This paper presents a framework for strain-based design of tubular strings in extreme-temperature or high-pressure high-temperature (HPHT) wells. The relevant concepts are illustrated by examples from analytical and experimental investigation of a casing material considered for use in thermally stimulated wells operated by Shell Canada Limited in Western Canada. Much of this framework is also relevant to other applications where deformation-driven loading mechanisms are present.

Strain-based design utilizes material capacity beyond its elastic range to overcome a number of economic and technical hurdles encountered in conventional load-based designs. It has been used successfully in field applications where plastic deformations occur, e.g. thermal wells and pipelines. However, current industry standards for material selection have their origins in load-based design. More sophisticated material characterization tools are required for strain-based designs, in which post-yield material properties govern much of the system response.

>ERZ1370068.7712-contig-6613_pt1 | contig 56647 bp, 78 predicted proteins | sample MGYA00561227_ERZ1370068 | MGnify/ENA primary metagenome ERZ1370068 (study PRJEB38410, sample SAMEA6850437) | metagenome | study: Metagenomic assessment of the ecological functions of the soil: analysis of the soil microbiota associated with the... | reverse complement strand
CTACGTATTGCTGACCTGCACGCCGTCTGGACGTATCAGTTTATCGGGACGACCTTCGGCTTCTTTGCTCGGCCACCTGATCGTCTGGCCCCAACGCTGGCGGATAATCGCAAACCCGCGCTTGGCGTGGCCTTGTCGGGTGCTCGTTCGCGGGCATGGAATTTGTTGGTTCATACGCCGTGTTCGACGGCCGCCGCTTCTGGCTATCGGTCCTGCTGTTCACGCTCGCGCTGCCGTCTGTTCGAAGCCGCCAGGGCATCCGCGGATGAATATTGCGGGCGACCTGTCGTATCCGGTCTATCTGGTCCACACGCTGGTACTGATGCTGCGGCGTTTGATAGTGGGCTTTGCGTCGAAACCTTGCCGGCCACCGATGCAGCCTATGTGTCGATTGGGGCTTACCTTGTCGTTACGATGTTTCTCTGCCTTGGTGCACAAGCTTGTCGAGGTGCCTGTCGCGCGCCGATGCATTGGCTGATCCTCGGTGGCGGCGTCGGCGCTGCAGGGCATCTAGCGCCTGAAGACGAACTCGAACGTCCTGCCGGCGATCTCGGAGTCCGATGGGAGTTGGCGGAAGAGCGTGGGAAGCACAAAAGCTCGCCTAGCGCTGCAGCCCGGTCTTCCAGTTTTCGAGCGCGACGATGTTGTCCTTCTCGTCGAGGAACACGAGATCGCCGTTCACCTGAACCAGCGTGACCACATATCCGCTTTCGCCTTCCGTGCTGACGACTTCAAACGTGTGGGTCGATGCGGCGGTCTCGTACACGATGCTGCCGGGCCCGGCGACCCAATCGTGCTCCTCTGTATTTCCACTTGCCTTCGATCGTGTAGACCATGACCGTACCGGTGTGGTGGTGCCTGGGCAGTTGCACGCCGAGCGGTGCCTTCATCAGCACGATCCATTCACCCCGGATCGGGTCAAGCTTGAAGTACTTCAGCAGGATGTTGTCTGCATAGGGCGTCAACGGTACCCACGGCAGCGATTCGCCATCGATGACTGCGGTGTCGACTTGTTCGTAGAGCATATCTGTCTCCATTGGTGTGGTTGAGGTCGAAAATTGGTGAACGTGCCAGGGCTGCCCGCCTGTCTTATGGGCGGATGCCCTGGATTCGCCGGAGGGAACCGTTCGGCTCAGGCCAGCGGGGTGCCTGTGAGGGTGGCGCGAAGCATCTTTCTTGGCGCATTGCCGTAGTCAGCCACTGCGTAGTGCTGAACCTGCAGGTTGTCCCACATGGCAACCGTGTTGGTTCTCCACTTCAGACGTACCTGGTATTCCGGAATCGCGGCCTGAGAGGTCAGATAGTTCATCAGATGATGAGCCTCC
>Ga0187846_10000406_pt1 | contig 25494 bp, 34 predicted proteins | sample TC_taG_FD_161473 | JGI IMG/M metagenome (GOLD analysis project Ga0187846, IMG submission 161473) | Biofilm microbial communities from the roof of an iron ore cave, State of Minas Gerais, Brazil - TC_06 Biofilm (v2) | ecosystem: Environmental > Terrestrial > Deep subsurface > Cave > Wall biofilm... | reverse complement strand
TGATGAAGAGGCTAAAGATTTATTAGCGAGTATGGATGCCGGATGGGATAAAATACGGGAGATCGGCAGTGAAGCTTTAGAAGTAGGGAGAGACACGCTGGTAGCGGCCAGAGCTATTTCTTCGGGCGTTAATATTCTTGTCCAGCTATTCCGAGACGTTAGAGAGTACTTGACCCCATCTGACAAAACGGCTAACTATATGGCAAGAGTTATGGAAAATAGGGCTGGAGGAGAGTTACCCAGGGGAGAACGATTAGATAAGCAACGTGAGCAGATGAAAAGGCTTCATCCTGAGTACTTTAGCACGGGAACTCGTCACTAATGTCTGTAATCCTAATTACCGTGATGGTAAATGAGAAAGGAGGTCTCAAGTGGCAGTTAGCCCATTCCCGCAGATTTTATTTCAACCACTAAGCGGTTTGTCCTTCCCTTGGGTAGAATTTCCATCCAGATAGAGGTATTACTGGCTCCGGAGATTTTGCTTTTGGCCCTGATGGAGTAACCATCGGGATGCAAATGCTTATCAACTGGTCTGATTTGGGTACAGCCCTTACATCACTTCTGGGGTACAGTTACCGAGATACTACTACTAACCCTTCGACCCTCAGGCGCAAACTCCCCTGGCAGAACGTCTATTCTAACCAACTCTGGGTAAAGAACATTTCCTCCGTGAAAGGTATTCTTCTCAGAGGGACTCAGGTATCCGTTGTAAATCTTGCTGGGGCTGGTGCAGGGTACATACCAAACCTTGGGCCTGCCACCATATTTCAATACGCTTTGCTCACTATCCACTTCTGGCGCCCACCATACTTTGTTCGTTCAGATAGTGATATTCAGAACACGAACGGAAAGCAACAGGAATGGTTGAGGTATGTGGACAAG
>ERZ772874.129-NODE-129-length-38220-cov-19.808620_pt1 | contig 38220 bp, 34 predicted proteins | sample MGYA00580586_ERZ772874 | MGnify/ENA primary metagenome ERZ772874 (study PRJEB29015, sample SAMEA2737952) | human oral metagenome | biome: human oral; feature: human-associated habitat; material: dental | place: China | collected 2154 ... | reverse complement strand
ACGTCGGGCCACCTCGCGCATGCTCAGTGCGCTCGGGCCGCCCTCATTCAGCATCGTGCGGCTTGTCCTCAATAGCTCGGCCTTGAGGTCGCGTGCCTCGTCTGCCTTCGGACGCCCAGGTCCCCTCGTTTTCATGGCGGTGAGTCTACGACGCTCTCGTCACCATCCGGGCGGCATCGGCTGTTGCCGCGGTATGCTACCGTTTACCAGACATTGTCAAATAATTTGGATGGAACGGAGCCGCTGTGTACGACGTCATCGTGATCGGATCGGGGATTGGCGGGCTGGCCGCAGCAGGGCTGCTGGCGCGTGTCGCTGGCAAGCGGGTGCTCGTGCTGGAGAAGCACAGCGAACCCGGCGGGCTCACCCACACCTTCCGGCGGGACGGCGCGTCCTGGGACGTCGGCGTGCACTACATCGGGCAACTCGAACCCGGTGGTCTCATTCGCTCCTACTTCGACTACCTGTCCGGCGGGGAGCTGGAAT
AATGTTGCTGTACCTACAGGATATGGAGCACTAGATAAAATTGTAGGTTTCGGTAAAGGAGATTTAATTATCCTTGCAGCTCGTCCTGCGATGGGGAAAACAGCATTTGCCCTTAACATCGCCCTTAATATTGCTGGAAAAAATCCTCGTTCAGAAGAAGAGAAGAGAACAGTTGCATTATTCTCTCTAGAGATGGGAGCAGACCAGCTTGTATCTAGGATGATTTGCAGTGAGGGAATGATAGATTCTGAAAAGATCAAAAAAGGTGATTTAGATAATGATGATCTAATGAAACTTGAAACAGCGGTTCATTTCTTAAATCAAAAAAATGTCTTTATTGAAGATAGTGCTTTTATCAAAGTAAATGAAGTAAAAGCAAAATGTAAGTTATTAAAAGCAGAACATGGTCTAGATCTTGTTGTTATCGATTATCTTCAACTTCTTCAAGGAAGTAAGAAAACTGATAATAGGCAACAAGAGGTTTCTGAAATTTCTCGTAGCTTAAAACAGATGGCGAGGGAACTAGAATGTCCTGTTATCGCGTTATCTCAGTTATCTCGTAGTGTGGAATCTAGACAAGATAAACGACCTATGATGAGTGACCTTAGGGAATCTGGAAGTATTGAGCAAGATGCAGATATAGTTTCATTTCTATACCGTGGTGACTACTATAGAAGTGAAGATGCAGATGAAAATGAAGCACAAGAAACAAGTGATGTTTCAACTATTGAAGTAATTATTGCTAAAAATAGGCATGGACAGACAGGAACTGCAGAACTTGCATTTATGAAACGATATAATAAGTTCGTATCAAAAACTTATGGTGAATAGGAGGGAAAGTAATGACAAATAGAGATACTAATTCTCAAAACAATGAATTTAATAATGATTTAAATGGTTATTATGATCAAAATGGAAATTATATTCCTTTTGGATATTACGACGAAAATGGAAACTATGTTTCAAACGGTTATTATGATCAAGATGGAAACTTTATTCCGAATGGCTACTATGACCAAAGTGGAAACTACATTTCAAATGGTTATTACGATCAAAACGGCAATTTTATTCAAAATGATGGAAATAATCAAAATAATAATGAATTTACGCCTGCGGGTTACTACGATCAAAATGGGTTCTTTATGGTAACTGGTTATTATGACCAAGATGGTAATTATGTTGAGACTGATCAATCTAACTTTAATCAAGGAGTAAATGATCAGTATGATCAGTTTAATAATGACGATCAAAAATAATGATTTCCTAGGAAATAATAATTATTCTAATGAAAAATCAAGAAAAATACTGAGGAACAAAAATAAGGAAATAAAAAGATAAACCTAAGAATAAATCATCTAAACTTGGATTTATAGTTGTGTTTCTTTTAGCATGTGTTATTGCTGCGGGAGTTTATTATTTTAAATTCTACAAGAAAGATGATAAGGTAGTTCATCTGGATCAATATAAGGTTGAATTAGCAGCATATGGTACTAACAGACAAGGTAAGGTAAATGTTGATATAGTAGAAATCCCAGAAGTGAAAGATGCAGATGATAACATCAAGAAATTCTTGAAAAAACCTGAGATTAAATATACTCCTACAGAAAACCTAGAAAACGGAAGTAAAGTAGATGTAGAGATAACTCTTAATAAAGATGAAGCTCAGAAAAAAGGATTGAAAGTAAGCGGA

This paper describes application of strain-based concepts to design of casing strings under combined loading where some load components are deformation-controlled. The paper emphasizes the need to address strain localization, high-strain cyclic plastic loading, strain-rate-dependent strength, and associated stress relaxation effects.

Strain-based design is most effective if relevant and reliable post-yield material properties are available. Experimental investigation of a candidate material considered for Shell Canada's thermal wells consisted of a series of custom-designed coupon-scale tests. The tests were conducted to acquire data describing the post-yield material response to monotonic and cyclic loading at temperatures ranging from 20°C to 350°C.

Conclusions of this paper summarize findings of the executed material evaluation program, outline options to minimize strain localization impacts, and provide recommendations for strain-based designs of well completion tubulars. Following these recommendations should result in higher reliability and more cost effective wells in completion programs utilizing strain-based strategies for design of extreme service wells.

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